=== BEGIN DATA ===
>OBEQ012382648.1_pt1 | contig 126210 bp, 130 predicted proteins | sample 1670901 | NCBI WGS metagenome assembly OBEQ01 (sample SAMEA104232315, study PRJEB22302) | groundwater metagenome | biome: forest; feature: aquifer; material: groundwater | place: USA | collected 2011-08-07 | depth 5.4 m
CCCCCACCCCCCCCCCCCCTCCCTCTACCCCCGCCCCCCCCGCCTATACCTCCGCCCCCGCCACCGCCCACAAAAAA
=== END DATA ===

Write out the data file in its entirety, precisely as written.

>OBEQ012382648.1_pt1 | contig 126210 bp, 130 predicted proteins | sample 1670901 | NCBI WGS metagenome assembly OBEQ01 (sample SAMEA104232315, study PRJEB22302) | groundwater metagenome | biome: forest; feature: aquifer; material: groundwater | place: USA | collected 2011-08-07 | depth 5.4 m
CCCCCACCCCCCCCCCCCCTCCCTCTACCCCCGCCCCCCCCGCCTATACCTCCGCCCCCGCCACCGCCCACAAAAAA